UF students affected by cancer busy with Relay for Life
Published: Sunday, January 24, 2010 at 6:01 a.m.
Last Modified: Saturday, January 23, 2010 at 11:42 p.m.
"My Mom was diagnosed with breast cancer in 2001 and passed away in 2003," says University of Florida student Andrew Ruiz. "I don't want another child to lose a parent the way I did."
This year, Ruiz is the event chair of UF's 2010 Relay for Life.
Fellow UF student Devon Vickers, 20, was 11 years old when she was diagnosed with Chronic Myeloid Leukemia.
Luckily for Vickers, a treatment called Gleevec -- a "miracle pill" developed through research sponsored by the Leukemia and Lymphoma Society -- was approved by the Federal Drug Administration two months prior to her diagnosis.
Upon taking Gleevec, Vickers was able to resume attending school only two months after being diagnosed.
Vickers was rediagnosed with cancer at 16, and was brought to Shands Hospital for a bone marrow transplant. She is now in remission and holds a position as one of the UF Relay for Life survivor chairs.
Today Ruiz and Vickers are busy at UF working on behalf of cancer research. Funding such research is one of the missions of the American Cancer Society's Relay for Life.
At the UF Relay for Life, set for March 26-27, teams gather inside the O'Connell Center for the 18-hour overnight relay, in which each team raises money and has a participant walking or running on the track at all times.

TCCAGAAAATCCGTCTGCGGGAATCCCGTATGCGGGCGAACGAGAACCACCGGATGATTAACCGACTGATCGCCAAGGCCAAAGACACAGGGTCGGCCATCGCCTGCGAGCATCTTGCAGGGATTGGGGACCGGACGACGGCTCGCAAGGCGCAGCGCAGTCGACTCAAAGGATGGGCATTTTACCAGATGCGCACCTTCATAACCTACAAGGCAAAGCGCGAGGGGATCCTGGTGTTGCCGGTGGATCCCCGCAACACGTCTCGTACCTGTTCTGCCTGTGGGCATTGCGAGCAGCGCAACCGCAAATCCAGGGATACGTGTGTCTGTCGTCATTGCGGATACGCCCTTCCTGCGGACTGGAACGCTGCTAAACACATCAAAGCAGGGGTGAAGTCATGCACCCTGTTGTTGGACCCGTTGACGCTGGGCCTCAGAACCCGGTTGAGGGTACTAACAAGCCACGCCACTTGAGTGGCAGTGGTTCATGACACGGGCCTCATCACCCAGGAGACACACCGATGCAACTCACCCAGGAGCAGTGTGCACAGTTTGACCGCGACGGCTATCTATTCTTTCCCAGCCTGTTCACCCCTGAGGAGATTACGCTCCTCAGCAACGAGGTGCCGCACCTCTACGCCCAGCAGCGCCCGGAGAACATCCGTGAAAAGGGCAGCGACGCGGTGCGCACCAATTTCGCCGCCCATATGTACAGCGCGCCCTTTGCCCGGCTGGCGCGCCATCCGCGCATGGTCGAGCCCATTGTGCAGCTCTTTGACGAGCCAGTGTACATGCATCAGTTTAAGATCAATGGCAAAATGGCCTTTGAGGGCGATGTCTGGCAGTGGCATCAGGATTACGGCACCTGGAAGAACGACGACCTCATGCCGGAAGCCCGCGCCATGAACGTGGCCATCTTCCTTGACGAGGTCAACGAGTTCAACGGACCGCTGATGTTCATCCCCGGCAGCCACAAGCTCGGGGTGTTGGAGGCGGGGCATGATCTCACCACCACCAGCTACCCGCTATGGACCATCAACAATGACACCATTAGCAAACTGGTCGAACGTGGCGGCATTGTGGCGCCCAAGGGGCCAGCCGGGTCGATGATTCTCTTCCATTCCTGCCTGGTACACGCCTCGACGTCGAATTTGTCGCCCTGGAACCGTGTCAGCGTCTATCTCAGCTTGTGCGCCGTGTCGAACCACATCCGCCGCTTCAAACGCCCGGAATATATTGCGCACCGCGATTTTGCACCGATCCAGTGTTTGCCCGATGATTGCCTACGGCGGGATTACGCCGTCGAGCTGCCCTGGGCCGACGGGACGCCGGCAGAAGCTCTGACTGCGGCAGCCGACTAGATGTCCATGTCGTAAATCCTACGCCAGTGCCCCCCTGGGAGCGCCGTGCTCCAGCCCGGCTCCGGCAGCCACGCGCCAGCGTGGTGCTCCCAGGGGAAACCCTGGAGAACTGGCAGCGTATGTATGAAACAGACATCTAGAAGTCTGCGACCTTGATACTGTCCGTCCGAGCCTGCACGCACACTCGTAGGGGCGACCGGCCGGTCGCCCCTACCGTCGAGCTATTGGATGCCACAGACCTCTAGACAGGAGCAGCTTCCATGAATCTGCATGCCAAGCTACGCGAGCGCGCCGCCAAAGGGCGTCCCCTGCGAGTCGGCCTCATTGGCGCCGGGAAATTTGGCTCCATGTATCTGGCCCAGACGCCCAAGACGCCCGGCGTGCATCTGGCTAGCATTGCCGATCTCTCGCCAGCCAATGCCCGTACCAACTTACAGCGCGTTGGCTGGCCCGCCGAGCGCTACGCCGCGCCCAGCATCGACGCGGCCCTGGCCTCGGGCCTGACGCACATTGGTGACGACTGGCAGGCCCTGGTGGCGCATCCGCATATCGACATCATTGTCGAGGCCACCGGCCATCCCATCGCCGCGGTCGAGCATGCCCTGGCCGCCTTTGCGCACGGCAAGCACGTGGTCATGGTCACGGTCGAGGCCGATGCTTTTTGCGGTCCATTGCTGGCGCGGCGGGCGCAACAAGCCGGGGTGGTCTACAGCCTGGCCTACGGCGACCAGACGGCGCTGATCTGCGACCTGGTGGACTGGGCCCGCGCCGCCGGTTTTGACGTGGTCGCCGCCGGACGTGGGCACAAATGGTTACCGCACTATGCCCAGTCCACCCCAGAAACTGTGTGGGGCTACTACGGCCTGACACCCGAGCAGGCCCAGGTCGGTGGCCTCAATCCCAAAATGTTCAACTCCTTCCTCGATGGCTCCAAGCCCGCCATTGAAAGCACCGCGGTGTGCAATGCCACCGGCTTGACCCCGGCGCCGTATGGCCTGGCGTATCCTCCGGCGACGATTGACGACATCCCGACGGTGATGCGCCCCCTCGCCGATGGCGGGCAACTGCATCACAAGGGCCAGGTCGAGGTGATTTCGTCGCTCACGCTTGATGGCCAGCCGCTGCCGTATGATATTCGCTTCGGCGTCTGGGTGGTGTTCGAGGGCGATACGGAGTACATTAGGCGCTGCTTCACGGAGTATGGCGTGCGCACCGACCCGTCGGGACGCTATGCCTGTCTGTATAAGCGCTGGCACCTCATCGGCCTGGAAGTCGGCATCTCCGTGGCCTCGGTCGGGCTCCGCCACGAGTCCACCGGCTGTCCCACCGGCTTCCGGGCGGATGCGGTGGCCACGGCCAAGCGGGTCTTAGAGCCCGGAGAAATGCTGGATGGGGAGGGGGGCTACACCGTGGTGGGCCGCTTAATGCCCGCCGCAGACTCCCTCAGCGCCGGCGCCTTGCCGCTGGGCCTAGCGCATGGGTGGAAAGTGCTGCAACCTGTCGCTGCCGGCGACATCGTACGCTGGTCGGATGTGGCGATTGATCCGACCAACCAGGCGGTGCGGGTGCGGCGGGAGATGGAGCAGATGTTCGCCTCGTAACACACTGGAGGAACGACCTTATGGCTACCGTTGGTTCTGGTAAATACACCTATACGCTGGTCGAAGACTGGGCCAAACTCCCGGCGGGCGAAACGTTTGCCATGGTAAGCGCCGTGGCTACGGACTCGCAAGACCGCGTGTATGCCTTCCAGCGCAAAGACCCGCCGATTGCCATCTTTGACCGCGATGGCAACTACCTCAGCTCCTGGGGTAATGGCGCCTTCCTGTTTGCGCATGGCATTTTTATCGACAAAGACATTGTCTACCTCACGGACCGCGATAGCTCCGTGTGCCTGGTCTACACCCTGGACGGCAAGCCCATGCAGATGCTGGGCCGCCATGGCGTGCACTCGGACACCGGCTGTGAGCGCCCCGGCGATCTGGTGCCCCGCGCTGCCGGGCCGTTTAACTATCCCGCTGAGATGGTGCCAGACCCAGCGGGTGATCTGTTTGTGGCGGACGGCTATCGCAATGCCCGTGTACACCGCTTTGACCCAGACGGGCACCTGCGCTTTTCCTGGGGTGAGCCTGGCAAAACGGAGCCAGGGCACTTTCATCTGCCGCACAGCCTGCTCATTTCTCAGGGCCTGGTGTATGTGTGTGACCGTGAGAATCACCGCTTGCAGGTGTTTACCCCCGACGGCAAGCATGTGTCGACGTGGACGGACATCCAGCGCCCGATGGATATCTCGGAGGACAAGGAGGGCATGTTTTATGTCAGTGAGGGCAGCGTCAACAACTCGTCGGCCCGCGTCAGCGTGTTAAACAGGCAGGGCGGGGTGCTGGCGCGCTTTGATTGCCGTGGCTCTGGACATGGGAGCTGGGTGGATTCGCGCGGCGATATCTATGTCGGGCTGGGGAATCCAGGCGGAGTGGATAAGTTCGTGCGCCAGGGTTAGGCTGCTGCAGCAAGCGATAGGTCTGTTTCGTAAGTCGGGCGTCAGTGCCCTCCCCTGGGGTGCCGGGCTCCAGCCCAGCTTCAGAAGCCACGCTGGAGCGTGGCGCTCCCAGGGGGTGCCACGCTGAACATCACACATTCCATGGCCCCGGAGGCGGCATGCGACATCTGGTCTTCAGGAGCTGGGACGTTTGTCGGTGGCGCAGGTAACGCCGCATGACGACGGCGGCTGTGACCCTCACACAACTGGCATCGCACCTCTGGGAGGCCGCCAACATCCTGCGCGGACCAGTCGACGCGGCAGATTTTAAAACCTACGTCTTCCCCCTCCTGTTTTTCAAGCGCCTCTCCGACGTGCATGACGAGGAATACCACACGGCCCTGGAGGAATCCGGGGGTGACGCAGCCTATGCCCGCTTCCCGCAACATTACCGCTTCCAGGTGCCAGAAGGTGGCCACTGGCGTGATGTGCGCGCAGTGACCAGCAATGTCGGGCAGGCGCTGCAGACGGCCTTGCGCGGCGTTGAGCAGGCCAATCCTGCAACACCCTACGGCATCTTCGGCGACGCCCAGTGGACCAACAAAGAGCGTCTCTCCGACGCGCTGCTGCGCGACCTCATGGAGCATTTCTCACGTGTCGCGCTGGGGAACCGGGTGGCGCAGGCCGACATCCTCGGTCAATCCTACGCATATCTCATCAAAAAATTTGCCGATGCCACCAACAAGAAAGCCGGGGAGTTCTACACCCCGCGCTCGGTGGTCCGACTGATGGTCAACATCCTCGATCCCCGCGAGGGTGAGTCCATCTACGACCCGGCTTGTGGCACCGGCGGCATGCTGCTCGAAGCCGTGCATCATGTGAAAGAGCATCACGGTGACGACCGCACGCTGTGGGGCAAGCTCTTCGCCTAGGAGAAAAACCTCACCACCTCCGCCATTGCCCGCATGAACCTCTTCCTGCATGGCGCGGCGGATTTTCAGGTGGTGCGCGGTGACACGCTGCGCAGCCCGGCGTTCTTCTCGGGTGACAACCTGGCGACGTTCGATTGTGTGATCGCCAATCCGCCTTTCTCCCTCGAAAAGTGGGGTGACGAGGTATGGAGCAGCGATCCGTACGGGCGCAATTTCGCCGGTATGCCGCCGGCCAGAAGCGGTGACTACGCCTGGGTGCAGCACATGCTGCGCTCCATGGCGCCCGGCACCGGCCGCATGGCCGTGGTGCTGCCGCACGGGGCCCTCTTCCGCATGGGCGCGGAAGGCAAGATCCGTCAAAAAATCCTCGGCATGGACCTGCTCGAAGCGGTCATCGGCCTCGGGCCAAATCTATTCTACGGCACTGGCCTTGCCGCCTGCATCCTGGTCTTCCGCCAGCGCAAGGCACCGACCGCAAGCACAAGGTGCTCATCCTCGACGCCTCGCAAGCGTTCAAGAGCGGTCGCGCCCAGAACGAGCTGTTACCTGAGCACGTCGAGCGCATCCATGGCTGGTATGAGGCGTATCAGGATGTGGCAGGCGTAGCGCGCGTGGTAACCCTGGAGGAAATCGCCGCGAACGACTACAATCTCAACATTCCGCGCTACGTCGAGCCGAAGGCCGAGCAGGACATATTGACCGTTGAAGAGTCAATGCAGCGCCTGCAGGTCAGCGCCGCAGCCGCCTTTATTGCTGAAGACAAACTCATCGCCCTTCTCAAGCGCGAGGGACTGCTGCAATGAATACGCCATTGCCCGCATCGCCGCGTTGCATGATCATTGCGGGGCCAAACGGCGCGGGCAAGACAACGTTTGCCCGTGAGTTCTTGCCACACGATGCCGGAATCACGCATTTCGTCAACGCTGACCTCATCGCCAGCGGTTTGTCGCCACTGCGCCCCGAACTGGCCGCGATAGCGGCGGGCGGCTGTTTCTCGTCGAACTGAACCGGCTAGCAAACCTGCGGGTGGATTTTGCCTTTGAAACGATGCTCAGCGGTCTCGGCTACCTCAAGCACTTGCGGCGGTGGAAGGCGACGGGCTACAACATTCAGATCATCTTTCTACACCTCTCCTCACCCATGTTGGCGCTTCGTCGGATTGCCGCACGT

Ruiz hopes Relay for Life 2010 exceeds the $118,000 raised at last year's event by putting more of an emphasis on cancer survivors who attend this year.
In previous years, survivors were given sashes to wear when they arrived for the relay, provided a dinner and asked to walk the first lap, the survivor's lap. This year, Ruiz said he plans to make it more ceremonious.
He hopes that by calling the survivors on stage individually to place the sash on them and by announcing how long they have been survivors that the event will be more impactful.
Ruiz also believes that the new sash ceremony will more effectively allow participants to show their support for the survivors and their families.
Brittany Trimble, accounting and registration chair for Relay for Life, said 39 teams have registered and approximately $12,000 has already been raised, which is $2,000 less than this time last year.
Trimble said she anticipates donations to quickly increase in the last two months before the relay. She also said that the majority of the fundraising is done during the event.
Ruiz, a 20-year-old telecommunications major, said that most organizations seem to take their commitments on a semester-by-semester basis. Seven teams joined relay this week, and that number is expected to grow to meet their 62-team goal.
At the team captain party this week, the Relay for Life committee announced it was initiating a texting service that it hopes will be a useful tool to enable teams to build camaraderie.
Ruiz has also encouraged a contest between teams to earn spirit points this year. Spirit points had been incorporated in Relay for Life previously, but were only given out at the event. Currently points are given to teams for signing up, attending meetings and much more.
"When I was in high school, it was something that drove us. Friendly competition pushes us to do better and more things," Ruiz said.
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